ObamaCare hits home in San Francisco

ObamaCare hits home in San Francisco<https://theruggedindividualist.wordpress.com/2013/06/03/obamacare-hits-home-in-san-francisco/>
Posted on June 3, 2013<https://theruggedindividualist.wordpress.com/2013/06/03/obamacare-hits-home-in-san-francisco/> by Roy Filly<https://theruggedindividualist.wordpress.com/author/sonodoc/>

Dear Readers,

I have railed against ObamaCare in many posts. I have said that it will be a disaster and I stand by that opinion.

UCSF, my base of operations, has a CEO that I greatly admire. I could tell you many things that would, I am confident, cause you to agree with my opinion. I rank him in the top three of CEOs I have dealt with in my long career. Recently he sent a letter to the UCSF Community regarding the impacts of ObamaCare on our beloved institution. I am reproducing an edited (only because it was quite long and detailed) version. I think you will be astounded at the impact of the health care law. It could bankrupt the institution or greatly curtail the types of services it has been providing. The quality of medical care in the entire Bay Area is highly dependent on the top-of-the-line students we train every day and send into our community after their education is complete.

Roy Filly

Dear Colleagues:

This week, we will begin a painful, but necessary process to reduce our UCSF Medical Center workforce of more than 7,000 individuals... by 300. In this email, I will outline the reasons why we need to take these actions now...

UCSF Medical Center, including the UCSF Benioff Children's Hospital, has enjoyed an unprecedented period of growth and strong financial performance for more than a decade. The most important hallmark of this period are the hundreds of thousands of patients from the Bay Area, California and the world whose lives we have saved or changed for the better as a result of the care we provided at UCSF.

But as you are well aware, society is demanding major changes of all healthcare providers. Simply put, society's expectation is that we will provide care to more people, improve the quality and safety of that care - and do it at dramatically lower cost.

In pragmatic terms, we see this in intensified regulatory oversight from The Joint Commission, the State of California and the federal Center for Medicare/Medicaid Services (CMS). We see programs like "value based purchasing" where our Medicare payments are cut unless we achieve quality and patient experience targets. We see it in the Affordable Care Act that has already begun to shrink our payments. We see it with employers - including the University of California - demanding changes in what they pay health plans and providers. And we see it in the new Covered California Health Benefit Exchange, which will begin enrolling members this year - and which has committed to lowering healthcare costs (meaning lowering payments to hospitals and physicians)...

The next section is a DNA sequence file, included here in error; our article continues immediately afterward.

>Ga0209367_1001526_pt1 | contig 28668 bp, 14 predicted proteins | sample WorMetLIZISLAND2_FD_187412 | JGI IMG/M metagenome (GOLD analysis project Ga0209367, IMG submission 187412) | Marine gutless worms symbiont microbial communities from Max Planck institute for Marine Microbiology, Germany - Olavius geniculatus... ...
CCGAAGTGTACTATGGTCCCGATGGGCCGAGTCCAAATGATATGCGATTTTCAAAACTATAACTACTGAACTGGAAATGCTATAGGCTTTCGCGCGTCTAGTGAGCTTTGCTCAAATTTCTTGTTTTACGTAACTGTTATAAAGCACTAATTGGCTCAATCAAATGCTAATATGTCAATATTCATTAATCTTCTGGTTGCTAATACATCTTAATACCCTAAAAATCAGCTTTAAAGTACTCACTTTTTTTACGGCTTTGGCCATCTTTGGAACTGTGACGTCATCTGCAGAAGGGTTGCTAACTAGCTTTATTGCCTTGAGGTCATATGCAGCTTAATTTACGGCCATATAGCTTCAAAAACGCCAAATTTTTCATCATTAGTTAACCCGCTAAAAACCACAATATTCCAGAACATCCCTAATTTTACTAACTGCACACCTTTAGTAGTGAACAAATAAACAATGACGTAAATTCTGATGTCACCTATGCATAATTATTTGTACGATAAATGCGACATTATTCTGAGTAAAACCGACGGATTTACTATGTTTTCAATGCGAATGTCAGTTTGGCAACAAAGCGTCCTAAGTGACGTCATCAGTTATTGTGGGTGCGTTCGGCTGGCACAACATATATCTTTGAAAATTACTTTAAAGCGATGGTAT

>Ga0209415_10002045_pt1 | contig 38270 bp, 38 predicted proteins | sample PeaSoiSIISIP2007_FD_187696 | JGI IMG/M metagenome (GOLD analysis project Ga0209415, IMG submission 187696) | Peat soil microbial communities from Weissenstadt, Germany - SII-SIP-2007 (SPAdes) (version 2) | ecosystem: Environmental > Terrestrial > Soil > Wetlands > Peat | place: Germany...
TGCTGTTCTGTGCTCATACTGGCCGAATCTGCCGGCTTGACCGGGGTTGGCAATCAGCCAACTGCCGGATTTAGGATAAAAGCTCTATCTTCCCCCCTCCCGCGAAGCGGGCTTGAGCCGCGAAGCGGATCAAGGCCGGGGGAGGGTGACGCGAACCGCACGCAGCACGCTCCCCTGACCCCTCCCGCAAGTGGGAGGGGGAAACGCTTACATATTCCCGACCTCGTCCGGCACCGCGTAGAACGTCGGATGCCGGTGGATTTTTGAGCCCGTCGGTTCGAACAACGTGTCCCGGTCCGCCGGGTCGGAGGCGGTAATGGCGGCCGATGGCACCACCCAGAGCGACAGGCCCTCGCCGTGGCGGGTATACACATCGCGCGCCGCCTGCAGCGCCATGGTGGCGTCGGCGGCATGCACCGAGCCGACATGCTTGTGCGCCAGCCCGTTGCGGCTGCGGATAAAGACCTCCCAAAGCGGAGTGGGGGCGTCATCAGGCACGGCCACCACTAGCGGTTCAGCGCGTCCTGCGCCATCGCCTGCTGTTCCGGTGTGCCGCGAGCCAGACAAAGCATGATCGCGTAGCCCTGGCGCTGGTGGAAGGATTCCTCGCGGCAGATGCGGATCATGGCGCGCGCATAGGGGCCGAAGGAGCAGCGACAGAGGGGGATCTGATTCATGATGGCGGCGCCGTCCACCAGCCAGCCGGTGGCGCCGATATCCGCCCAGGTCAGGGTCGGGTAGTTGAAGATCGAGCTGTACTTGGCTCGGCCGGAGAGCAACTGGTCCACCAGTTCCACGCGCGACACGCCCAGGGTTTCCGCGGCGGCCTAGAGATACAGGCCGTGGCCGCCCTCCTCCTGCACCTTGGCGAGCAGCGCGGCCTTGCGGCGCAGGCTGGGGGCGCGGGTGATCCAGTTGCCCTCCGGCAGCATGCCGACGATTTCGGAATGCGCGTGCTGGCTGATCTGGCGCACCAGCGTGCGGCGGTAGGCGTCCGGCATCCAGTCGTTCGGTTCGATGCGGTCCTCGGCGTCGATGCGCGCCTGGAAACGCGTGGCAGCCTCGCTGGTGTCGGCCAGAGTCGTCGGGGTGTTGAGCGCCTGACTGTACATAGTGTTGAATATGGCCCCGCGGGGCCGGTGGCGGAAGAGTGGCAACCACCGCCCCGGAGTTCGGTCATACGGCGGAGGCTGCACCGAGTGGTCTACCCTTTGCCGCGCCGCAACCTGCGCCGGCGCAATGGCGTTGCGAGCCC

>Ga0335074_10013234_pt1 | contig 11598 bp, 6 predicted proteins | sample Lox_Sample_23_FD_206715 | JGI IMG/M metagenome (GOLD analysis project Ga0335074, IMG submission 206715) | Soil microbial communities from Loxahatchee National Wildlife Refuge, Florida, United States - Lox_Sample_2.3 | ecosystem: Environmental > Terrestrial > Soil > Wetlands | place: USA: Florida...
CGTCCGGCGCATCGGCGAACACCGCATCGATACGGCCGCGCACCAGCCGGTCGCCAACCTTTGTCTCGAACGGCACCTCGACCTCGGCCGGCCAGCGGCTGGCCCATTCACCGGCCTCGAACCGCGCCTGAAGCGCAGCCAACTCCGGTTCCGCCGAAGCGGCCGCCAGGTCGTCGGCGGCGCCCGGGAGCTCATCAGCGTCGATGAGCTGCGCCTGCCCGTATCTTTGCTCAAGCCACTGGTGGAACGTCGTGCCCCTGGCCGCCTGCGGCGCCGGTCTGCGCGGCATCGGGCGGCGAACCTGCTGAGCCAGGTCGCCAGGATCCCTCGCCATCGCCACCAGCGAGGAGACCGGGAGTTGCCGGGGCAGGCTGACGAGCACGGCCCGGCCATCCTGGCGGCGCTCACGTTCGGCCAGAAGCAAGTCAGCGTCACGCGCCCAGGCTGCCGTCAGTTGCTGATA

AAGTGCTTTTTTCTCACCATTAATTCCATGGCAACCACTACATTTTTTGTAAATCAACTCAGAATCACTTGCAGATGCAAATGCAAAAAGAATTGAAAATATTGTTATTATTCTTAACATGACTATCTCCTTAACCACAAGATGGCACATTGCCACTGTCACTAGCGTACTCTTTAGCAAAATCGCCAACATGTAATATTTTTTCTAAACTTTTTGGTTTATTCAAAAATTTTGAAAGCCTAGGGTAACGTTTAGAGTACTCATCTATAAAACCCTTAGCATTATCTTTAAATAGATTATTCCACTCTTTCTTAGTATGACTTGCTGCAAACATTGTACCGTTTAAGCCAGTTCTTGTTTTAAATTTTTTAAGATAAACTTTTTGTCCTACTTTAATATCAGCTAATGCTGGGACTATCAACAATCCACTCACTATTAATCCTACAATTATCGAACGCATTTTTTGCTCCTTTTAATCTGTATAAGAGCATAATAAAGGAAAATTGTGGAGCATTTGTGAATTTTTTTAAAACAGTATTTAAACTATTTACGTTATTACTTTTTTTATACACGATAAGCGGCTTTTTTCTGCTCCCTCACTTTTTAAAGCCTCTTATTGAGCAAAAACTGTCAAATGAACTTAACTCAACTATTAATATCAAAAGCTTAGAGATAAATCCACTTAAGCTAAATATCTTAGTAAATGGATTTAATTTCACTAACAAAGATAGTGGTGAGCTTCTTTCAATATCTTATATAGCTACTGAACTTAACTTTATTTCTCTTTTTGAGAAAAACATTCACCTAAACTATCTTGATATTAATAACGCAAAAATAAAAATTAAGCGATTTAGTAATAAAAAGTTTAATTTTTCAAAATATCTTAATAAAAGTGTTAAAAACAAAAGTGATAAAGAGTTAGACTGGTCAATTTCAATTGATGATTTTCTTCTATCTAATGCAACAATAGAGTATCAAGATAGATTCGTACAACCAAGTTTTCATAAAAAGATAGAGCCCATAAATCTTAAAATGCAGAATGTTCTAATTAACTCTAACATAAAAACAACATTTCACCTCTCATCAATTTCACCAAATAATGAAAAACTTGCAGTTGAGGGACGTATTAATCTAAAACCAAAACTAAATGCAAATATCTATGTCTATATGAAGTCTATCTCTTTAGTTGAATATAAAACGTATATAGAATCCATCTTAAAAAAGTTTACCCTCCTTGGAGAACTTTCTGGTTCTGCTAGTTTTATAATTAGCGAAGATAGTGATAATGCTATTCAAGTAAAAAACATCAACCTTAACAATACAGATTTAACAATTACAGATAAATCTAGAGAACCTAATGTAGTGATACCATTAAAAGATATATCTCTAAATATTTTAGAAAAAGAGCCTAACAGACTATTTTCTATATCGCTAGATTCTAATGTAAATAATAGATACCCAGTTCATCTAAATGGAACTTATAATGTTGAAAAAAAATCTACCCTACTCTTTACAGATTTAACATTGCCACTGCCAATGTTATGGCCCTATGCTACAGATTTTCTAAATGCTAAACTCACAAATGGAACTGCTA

Compared to this year, by 2016, UCSF Medical Center will face reduced reimbursement of approximately $75 million annually associated with healthcare reform; and simultaneously face increased costs of $175 million from higher employer pension contributions and the operation of the new Mission Bay hospitals. This means that a $100 million operating gain at UCSF Medical Center this year would become an unacceptable $170 million operating loss in 2016 - absent our taking actions today...

... It will be difficult to achieve society's aims for us in healthcare - cover more people, do it better and do it at lower cost - without rethinking how we carry out our work. So rather than seeing a challenge and thinking that we need more staff to address it, we need to see a challenge and find new, novel ways to meet it. Perhaps the answer lies in using new technology, or in new partnerships with others inside or outside UCSF; or in work redesign using the Lean process improvement principles we are adapting across the organization. If any organization can find the right answers, it is UCSF.

My management team and I will have office hours and will be rounding on units across all shifts over the next few weeks to answer questions. Medical Center managers will be holding staff meetings to review the effects of the reductions in individual areas. And as always, if you have comments or concerns, feel free to address them to me or any member of my management team.

I thank you for your support of UCSF Medical Center and UCSF Benioff Children's Hospital, and the patients we serve.


Mark R. Laret, CEO

UCSF Medical Center and UCSF Benioff Children's Hospital


According to the Congressional Budget Office (CBO), Obamacare will reduce Medicare reimbursements by $716 billion over 10 years. These cuts will hit Part A providers such as hospitals, nursing homes, skilled nursing facilities, and hospices, along with Medicare Advantage plans. The trustees predict that if Congress allows these cuts to go into effect, 15 percent of Medicare providers would go in the red by 2019, 25 percent by 2030, and 40 percent by 2050.

UCSF benefits the entire San Francisco Bay Area, generating more than 39,000 jobs and producing an estimated $6.2 billion economic impact when including operations, construction, salaries, and local purchases by employees, students and visitors, according to a new economic impact report.